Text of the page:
Also recall from above that in certain embodiments the far memory control logic may perform certain acts “automatically” with the assistance of the additional information that is “snuck” to the far memory controller on the memory channel as part of a near memory request. These automatic acts may include: 1) automatically detecting a cache hit or miss; 2) an automatic read of far memory upon recognition of a cache miss and recognition that a read transaction is at play; and, 3) an automatic write to far memory upon recognition of a cache miss coupled with recognition that the dirty bit is set.

As discussed in preceding sections, in order to perform 1), 2) and 3) above, the cache hit or miss is detected by sneaking the transaction's tag information 405, 705, 805 to the far memory control logic as part of the request that triggers the near memory cache access, and, comparing it to the embedded tag information 411, 711, 811 that is stored with the cache line and that is read from near memory.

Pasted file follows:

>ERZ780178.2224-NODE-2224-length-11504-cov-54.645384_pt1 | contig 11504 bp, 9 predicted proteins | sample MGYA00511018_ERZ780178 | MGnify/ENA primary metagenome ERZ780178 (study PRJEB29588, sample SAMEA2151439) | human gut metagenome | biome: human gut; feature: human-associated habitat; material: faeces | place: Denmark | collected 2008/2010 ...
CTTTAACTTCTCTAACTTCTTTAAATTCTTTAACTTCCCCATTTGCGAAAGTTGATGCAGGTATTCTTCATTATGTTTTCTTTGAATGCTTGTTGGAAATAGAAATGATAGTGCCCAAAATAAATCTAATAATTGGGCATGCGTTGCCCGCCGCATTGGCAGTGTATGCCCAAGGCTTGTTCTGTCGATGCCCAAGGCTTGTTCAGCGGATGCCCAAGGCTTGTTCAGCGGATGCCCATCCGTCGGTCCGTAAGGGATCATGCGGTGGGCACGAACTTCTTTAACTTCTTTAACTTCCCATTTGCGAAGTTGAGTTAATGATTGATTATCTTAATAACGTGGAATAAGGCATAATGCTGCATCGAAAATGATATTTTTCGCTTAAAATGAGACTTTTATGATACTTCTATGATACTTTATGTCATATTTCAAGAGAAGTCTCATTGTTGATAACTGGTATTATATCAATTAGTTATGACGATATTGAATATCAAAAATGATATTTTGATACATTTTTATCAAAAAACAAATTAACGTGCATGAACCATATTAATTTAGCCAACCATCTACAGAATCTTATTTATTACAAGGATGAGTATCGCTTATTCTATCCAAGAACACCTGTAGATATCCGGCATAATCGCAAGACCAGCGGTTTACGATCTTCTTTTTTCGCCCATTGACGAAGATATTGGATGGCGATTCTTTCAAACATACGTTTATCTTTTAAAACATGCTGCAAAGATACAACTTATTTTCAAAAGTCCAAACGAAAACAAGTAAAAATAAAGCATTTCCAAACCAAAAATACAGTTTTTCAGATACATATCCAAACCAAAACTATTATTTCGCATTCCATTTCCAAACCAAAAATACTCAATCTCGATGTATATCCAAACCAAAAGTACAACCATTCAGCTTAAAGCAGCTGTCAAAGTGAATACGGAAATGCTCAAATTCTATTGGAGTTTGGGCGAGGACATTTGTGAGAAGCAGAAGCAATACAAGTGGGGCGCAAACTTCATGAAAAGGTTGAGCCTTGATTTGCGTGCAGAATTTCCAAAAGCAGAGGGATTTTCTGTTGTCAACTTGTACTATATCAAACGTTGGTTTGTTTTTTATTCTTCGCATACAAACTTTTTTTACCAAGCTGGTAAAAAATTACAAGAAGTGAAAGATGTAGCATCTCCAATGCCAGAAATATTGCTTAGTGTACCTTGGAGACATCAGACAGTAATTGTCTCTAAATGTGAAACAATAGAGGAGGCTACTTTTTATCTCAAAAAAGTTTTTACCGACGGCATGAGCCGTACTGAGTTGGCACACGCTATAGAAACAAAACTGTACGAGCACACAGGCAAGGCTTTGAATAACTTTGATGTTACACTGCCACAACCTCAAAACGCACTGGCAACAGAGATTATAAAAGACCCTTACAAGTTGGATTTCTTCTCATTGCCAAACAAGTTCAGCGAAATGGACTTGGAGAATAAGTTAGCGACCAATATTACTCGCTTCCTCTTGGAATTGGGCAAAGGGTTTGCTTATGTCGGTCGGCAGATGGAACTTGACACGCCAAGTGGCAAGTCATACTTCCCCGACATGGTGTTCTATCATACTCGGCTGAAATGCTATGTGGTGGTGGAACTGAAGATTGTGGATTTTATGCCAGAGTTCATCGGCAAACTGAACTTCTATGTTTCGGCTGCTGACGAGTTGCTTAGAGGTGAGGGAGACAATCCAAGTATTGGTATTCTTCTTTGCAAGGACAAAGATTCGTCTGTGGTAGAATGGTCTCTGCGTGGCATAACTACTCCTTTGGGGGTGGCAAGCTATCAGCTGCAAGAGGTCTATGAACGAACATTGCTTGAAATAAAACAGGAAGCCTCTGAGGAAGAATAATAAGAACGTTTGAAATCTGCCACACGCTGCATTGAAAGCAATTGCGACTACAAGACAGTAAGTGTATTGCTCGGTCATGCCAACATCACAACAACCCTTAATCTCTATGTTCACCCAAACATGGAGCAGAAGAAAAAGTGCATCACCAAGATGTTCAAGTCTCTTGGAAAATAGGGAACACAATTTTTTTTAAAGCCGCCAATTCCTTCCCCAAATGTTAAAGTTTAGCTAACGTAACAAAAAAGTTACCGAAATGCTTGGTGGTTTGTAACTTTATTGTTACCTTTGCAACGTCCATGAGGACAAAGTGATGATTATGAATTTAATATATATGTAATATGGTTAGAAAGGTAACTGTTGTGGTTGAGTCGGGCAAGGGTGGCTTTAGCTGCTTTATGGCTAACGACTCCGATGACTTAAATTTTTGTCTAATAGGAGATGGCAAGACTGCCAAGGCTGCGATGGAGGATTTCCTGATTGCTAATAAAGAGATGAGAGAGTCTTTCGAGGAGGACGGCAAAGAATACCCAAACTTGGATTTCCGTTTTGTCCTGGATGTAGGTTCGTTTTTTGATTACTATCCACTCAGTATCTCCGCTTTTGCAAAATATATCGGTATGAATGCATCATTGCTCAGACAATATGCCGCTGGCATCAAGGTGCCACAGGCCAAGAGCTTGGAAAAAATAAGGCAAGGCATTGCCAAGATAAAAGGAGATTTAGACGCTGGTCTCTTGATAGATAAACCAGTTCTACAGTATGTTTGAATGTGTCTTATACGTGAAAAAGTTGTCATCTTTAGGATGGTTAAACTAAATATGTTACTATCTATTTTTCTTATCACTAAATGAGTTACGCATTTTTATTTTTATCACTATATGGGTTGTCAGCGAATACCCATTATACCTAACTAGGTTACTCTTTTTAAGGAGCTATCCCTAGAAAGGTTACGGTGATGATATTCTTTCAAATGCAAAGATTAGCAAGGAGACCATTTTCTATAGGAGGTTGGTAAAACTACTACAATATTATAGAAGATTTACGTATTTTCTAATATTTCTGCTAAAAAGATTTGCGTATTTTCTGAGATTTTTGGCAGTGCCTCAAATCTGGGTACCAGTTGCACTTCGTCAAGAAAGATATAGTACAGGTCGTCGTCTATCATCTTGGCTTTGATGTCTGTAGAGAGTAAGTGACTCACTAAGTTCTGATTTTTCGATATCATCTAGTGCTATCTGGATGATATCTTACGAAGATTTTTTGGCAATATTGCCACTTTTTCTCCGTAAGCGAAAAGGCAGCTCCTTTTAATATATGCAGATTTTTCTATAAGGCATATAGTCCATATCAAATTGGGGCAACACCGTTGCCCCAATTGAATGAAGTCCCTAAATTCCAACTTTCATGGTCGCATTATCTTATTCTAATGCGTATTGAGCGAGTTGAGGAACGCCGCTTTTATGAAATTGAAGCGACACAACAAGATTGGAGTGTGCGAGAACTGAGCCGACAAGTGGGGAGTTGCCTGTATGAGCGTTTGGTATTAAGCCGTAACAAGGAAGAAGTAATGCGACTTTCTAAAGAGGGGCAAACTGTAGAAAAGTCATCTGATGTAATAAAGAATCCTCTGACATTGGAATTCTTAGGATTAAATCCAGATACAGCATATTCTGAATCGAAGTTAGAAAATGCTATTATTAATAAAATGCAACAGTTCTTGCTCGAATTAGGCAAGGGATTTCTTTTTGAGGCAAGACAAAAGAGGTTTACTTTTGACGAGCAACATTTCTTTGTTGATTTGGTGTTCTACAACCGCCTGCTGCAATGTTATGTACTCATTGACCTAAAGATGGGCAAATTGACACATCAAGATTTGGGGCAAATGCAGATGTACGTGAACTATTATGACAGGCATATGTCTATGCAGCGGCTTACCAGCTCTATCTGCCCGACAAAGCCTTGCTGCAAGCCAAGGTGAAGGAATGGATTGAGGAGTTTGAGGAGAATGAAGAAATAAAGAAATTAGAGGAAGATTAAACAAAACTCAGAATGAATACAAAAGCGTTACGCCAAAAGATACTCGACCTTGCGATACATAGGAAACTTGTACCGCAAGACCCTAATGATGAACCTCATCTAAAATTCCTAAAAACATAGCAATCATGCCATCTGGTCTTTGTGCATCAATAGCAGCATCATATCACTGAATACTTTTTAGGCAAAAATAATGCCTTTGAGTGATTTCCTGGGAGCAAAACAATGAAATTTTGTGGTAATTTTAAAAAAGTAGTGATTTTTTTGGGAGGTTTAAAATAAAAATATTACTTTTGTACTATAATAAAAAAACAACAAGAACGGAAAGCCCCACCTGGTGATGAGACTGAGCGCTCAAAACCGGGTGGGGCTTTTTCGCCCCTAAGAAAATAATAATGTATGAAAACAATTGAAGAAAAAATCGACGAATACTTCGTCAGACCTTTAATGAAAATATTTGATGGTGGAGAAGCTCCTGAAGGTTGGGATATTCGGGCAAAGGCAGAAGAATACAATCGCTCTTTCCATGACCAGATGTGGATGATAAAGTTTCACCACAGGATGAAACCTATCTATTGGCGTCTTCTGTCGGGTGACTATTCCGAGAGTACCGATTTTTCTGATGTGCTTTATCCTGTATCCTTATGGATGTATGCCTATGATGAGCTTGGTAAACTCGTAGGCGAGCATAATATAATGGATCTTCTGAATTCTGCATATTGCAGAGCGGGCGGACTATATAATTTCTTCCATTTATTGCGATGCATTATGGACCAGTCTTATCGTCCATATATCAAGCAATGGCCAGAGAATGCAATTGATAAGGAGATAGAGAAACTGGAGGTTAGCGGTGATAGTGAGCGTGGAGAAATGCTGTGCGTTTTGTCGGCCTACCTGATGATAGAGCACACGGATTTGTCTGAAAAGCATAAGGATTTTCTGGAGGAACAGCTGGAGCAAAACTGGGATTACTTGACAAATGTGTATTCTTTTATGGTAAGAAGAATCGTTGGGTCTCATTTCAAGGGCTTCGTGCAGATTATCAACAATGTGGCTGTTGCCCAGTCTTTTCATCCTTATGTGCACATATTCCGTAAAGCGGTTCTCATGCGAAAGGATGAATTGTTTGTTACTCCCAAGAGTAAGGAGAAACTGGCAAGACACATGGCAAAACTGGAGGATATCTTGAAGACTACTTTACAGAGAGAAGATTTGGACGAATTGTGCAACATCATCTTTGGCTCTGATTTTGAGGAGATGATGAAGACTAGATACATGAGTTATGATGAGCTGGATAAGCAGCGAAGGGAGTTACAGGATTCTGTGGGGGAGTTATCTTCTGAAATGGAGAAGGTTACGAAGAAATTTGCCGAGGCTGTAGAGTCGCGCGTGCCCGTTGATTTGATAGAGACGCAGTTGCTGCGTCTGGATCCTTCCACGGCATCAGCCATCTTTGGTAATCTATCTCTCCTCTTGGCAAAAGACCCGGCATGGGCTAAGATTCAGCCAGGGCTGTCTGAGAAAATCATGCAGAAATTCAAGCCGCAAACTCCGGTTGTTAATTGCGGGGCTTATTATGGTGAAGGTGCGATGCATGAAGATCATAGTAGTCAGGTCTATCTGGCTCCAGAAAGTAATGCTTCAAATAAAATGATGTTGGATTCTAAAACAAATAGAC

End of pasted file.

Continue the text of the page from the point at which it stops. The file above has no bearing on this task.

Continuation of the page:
In an embodiment, referring to FIG. 9a and FIG. 10 the transaction's tag information 405, 705, 805 is snuck to the far memory control logic over the command bus in step 1003 (command phase) in locations that would otherwise be reproduced as unused column and/or row bits on the near memory address bus (e.g., more so column than row). The snarf of the embedded tag information 411, 711, 811 by the far memory control logic can be made in step 1004 of FIG. 10 when the cache line is read from near memory by snarfing the “stolen ECC bits” as described above). The two tags can then be compared.